I said, “Well, ever since he got elected to the School Board he’s been pretty busy. I don’t know if being married to a politician is supposed to better or worse than being married to a lawyer.”

At that point we decided it was time to adjourn and go to dinner.

Tuesday, August 24, 2010

Chincoteague and Assateague

Sweet Daughter and I had the chance to meet up with some family members last week in Chincoteague. My sisters had rented a house, and we went up for some R&R for a couple of days. The house was right on the edges (several edges, actually) of wetland, and the views were gorgeous. The mosquitoes were the size of small hummingbirds, and you couldn’t open your car door without the little buggers swarming in to greet you. We even brought a bunch home with us – apparently we were the transport for some sort of insect foreign exchange program.


View from the bathroom


View from the deck.

In the morning, we’d get up bright and early and drive over to Assateague to spend the day at the beach. It’s a lovely place, very clean, with lots of “facilities”, changing rooms, and showers. We saw ponies. We saw dolphins. I relaxed. SD got her life jacket strapped on because she has no fear of the water. She’d start out with her favorite sport of jumping over the incoming tide. The lead to many, many instances of one wave sucking the sand out from under her feet as she landed just as an incoming wave would rush in and knock her end over end. This didn’t seem to bother her much, but when she tired of it, she picked up shells, made sandcastles, and has a wonderful time.


Wild ponies on Assateague

Sweet Daughter shows off her glitter Care Bear (temporary) tattoo.


The second night we picked up an ice cream cake from DQ. SD asked “I wonder what it tastes like?” My sister answered “It tastes like Pooh!” And it went downhill from there.

We spent two hours one evening riding the trolley in circles around Chincoteague, much to SD’s delight. We got ice cream, saw the Misty statue, and bought t-shirts. The town has managed to retain its identity, and hasn’t sold out to the tourism trade, which is nice to see.

Misty statue

After 3 ½ days of blissful relaxation, the 200 mile (and 5 hour!!) drive home blew it all to hell. So much for relaxed, but I’d do it again in a heartbeat.


video

SD and my sister.

Monday, August 23, 2010

Multifocal contacts update

After three weeks, I've decided that you can have them when you pry them out of my cold dead eyes. Seriously -- I can thread size 8 needles without reading glasses. I can see the computer screen. I can read the labels off of soup cans. I can read the newspaper. They're not perfect, mind you, but they are leaps and bounds better than regular contacts plus reading glasses. Night driving is a little different -- instead of the halos I used to see around lights (headlights, street lights, etc.) I now get a brightly diffused glow. Things like reflective road signs are a little brighter, and those sodium streetlights now look cheerful instead of gloomy and sullen.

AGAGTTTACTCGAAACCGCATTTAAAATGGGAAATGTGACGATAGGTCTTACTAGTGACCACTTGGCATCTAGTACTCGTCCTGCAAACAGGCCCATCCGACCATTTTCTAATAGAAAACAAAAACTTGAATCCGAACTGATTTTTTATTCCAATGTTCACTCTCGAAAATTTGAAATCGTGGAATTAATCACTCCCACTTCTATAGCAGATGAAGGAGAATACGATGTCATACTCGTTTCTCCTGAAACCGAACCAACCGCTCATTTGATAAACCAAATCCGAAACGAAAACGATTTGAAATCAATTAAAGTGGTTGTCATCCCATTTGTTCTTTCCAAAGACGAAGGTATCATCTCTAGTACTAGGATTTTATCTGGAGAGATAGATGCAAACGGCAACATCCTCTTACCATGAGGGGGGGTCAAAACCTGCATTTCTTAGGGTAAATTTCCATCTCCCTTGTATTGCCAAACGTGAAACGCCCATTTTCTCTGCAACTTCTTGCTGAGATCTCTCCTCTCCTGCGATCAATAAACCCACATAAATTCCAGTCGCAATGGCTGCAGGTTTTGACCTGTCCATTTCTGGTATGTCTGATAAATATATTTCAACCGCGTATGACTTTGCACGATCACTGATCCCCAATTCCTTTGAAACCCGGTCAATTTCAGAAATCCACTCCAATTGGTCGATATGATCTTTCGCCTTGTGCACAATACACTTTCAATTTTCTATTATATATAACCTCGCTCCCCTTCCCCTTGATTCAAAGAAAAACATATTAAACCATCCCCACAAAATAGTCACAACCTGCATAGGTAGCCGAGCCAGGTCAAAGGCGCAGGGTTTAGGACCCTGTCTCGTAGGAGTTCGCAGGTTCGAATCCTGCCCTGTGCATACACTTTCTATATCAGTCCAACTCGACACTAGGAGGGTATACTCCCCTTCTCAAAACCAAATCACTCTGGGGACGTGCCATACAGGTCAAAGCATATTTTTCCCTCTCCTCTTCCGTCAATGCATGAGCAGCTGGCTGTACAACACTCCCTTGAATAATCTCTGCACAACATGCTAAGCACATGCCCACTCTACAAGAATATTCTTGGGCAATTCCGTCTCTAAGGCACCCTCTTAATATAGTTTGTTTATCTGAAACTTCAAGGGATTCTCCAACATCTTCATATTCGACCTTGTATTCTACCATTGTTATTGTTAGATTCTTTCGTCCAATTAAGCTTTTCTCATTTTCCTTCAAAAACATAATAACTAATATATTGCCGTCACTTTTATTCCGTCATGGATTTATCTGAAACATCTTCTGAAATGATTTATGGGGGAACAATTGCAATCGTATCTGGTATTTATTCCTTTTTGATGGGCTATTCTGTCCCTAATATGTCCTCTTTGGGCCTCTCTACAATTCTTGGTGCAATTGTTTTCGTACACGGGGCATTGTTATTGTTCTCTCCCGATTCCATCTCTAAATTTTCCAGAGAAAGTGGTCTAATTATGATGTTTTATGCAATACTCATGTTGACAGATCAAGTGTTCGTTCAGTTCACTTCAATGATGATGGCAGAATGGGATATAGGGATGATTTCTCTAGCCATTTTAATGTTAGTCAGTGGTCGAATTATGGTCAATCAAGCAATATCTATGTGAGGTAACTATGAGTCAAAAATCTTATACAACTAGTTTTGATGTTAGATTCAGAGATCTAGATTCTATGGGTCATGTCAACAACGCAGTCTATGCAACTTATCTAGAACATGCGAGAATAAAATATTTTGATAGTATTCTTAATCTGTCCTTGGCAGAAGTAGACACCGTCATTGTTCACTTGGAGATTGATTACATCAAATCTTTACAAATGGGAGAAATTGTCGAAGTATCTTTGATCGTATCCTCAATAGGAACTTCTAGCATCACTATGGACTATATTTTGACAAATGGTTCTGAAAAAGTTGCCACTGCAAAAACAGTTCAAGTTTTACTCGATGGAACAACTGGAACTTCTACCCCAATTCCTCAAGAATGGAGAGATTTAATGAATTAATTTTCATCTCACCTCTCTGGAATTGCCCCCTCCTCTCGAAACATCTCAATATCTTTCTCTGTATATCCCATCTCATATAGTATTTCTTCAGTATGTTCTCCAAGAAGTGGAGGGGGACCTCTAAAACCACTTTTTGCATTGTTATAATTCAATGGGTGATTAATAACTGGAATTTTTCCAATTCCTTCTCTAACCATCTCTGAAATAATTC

I don't know how much they cost per box (I'll find out tomorrow), but I'd sell a kidney (mine, even!) if I have to.

Monday, August 16, 2010

All things bright and beautiful

Shorter Half is one of those types who does better on massive amounts of caffeine – or other stimulant. They calm him down, slow his speech to an understandable degree, and usually limit the number of conversations he will try to carry on with you simultaneously to a reasonable number, like 2. I’m sure most of you know the type.

Well, today Sweet Daughter and I returned home after her swim class to find him opening the mail. He’d ordered a strobe-type flashlight for my pistol and was busy taking the thing out of the blister pack, putting the batteries in, and muttering some sort of stream-of-consciousness monologue about the lack of quality instructions, or lack of quality equipment, as it wasn’t working properly, when viola! A bright flashy light appeared in my peripheral vision, reflected in the hall mirror from where he was pointing it down the stairs.

He then said something like “Hey! When it gets dark out, why don’t we turn off the lights, and I’ll go to the top of the stairs and you go to the end of the hall by the front door, and I’ll turn this on, and you can tell me how annoying it is!” I declined, possibly even telling him he was out of his mind. It was bloody maddening just seeing it out of the corner of my eye in full daylight.

Moments later I turned around to see him completely mesmerized, staring into the flashing light.

Truer words were never spoken.

Saturday, August 14, 2010

Women and Shotguns

She came up with the size of the typical women shooter, and more importantly their unique differences from men. Women have longer necks, different chests, smaller hands and other distinctions that clearly indicated a need for a women’s shotgun.

So Marty created a shotgun with a shortened stock and length of pull so women could reach the trigger easier. The stock took on a Monte Carlo configuration to accommodate women’s longer necks. She also made the stock toe out, providing a better fit for the female shape. Marty then added a palm swell for smaller hands. In the end, you could argue that her Valmet 512 SC of fall 2004 was the first shotgun designed by a woman for women.

Except for the smaller hands, shortened stock, and length of pull thing (I'm 74" inches across, fingertip to fingertip), I think she's got some good ideas. *grin*. Go read the whole thing.

Thursday, August 12, 2010

Like I don't have enough projects to do

So, in the comments of my Charities post, Linda in TX suggested that I check out Quilts of Valor. I used to quilt – that’s how I learned to sew by hand. Miles, and miles by hand… *grin*.